This program gained popularity and in 1988, the grass roots campaign went national with President Ronald Reagan and First Lady Nancy Reagan serving as honorary chairpersons. Since then, the Red Ribbon campaign has grown and is now celebrated in most American schools.

When you see a student wearing a red ribbon, ask if they know Kiki’s story and the reasons behind Red Ribbon Week.

Rape in Your Social Circle: Not as Uncommon as One Might Think

Although this article has been written in the second person, it is a true story. It is the story of a young woman (who is now a freshman in college) who when she was a senior in high school, had to endure what she described as torture knowing that a boy in her clique had raped one of her best friends. This is their story.

In thousands of high schools across the country, there is a girl whose close friend was sexually assaulted by a mutual acquaintance. Someone on the same sports team, school publication, or honor roll. The impact of rape within a social group can be severe, especially if the survivor of sexual assault chooses to share her story with only one individual. If the survivor chooses not to report the rape to a counselor, police office, coach, or parent, it is imperative that the other members of her social group respect that choice and protect her privacy.

The reality is that once you have the knowledge that you know a rapist, you will see your friend’s attacker each day on campus, and you will be largely unable to change your daily interactions with the attacker. While you may be able to find a reasonable excuse to cut ties with your friend’s rapist, you may have to maintain the same friendly, easy-going interactions that were typical of your relationship simply to protect your friend’s privacy. It can be incredibly stressful to sit in the same room with someone you know beyond all doubt committed the sexual assault of one of your closest friends, and be unable to act in any way. If she chooses to share her story with other friends, it will become easier to interact with the rapist, because the overall climate of your social group will likely change. Rather than being one of two people who knew but could do nothing, you and your close friend will be surrounded by people with the same knowledge and no desire to continue a relationship with the attacker.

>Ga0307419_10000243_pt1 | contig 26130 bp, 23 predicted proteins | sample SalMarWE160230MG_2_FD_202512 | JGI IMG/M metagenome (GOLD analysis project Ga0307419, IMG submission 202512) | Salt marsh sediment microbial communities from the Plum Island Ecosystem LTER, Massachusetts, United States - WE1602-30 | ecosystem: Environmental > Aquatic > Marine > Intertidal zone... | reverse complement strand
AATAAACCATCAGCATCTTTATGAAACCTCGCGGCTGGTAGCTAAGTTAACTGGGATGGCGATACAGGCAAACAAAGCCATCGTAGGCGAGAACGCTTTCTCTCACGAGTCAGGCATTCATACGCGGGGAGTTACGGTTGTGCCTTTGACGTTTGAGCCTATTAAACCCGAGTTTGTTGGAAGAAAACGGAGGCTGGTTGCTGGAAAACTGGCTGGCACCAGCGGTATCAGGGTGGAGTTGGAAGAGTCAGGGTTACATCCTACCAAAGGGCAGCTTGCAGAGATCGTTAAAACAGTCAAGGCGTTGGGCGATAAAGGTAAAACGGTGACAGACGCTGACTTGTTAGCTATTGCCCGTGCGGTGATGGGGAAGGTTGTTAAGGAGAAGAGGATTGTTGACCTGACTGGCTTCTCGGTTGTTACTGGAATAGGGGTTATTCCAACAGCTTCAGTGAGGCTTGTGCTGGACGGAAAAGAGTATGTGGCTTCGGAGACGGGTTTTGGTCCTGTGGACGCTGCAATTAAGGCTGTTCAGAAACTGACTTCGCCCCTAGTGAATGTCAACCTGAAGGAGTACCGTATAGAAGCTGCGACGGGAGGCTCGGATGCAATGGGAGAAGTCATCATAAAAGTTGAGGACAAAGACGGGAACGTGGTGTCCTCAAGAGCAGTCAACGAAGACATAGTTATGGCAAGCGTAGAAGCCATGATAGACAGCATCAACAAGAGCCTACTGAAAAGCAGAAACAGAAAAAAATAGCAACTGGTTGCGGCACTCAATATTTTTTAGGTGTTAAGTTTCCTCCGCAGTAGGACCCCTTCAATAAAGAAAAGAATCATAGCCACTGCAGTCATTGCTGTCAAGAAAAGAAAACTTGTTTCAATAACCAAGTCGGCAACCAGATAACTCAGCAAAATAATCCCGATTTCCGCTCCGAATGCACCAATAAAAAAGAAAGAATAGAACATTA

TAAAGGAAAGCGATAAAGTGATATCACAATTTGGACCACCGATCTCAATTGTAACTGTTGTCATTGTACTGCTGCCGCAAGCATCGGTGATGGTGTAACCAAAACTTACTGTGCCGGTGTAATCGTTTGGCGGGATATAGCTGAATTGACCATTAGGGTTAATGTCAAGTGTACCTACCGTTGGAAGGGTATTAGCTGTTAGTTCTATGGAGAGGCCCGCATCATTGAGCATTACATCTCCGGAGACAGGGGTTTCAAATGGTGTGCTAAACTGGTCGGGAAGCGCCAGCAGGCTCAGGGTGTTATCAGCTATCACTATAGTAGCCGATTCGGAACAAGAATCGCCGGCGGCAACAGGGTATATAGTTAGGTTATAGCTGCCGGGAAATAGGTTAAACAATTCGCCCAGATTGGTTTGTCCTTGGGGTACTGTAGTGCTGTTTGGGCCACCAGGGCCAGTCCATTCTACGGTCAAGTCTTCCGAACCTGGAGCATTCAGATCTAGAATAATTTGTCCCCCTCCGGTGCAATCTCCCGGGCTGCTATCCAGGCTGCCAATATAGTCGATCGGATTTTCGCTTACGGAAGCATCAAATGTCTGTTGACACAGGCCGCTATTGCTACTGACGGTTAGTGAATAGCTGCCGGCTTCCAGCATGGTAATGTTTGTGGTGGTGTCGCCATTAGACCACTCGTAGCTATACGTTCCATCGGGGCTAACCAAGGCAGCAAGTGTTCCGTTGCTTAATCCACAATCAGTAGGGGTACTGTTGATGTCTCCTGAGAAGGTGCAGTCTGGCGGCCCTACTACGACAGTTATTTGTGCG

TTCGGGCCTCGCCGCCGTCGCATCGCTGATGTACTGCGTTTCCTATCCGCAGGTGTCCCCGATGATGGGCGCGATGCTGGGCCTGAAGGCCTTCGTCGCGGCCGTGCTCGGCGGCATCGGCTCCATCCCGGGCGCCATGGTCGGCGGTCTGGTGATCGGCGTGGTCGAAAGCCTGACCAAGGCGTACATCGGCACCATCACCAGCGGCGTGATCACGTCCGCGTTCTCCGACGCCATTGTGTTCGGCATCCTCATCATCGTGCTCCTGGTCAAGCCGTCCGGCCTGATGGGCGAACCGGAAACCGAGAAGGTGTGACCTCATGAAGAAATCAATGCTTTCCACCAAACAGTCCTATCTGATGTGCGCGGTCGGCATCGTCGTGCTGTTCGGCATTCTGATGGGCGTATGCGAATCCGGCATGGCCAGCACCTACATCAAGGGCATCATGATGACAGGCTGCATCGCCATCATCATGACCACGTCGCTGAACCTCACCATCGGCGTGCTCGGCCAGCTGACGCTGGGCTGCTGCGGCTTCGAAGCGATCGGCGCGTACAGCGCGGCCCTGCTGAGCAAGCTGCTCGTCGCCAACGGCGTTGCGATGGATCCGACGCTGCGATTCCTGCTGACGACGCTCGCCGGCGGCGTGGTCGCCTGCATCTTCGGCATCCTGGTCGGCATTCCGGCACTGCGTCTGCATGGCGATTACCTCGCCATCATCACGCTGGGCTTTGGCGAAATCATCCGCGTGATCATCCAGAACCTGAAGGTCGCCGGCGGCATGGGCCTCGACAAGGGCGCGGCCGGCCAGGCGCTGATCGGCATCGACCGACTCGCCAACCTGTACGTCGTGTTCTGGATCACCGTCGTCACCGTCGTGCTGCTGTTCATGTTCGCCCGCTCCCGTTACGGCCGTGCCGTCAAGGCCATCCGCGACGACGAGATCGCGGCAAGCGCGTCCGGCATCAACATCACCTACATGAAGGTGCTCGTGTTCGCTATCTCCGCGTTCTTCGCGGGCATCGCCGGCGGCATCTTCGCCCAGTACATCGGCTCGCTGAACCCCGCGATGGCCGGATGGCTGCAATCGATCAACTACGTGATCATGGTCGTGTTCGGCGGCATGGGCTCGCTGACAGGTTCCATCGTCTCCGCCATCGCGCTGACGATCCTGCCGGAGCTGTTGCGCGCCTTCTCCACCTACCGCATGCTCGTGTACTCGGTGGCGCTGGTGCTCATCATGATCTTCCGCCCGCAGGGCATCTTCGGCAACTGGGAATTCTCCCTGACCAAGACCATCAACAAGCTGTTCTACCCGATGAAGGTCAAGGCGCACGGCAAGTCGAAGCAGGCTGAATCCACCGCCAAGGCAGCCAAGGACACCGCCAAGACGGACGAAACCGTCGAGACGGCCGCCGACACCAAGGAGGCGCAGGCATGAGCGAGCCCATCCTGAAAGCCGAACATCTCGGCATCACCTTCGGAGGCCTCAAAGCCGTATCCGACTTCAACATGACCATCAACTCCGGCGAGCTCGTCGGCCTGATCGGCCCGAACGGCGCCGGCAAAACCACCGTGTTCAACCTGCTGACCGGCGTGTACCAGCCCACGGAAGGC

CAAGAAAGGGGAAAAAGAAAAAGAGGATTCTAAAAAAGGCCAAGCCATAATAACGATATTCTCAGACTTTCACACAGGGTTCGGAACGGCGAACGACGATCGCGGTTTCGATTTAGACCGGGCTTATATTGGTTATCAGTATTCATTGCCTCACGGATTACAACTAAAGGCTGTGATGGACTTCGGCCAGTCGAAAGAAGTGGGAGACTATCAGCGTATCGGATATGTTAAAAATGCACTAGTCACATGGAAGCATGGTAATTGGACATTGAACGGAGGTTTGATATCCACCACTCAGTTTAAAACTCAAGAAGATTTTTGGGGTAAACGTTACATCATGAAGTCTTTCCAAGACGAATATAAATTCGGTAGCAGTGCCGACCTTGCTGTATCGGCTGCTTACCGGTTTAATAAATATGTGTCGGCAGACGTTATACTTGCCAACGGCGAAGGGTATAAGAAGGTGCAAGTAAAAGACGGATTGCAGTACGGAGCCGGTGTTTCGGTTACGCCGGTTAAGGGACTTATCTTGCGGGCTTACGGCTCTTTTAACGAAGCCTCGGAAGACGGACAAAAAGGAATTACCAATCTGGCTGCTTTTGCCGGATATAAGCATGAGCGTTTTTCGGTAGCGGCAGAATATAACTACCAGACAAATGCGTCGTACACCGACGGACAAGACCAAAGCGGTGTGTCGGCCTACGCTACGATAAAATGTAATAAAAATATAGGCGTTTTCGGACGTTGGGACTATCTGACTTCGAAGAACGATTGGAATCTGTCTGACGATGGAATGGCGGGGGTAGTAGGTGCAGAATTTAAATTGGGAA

Normal Reactions

It’s completely natural to be angry – livid even – after someone you trust assaults one of your friends. This does not mean just being angry at him: often, you will be angry with yourself and those around you for failing to realize the kind of person that he really was. Not only that, people often begin to question whether or not they can trust other of the members of the group. Did the guys know? Had they known all along what type of man he was, and simply neglected to say anything? Or, even worse, had they encouraged him in some way? It can be tough to rebuild your faith in a group of people if you are unsure of their involvement.

If someone in your social circle is victimized by another friend, it can be extremely difficult to adjust your conception of your social group to this new reality. You have to keep in mind that no matter how differently you feel about the others in your social group (whether they’re aware of events or not), your response to the situation is largely limited based on what your friend – the survivor – wants to do. If she chooses not to report the rape, you have to be extremely careful about the way you act around others in your friend group, so that you don’t accidentally reveal private information.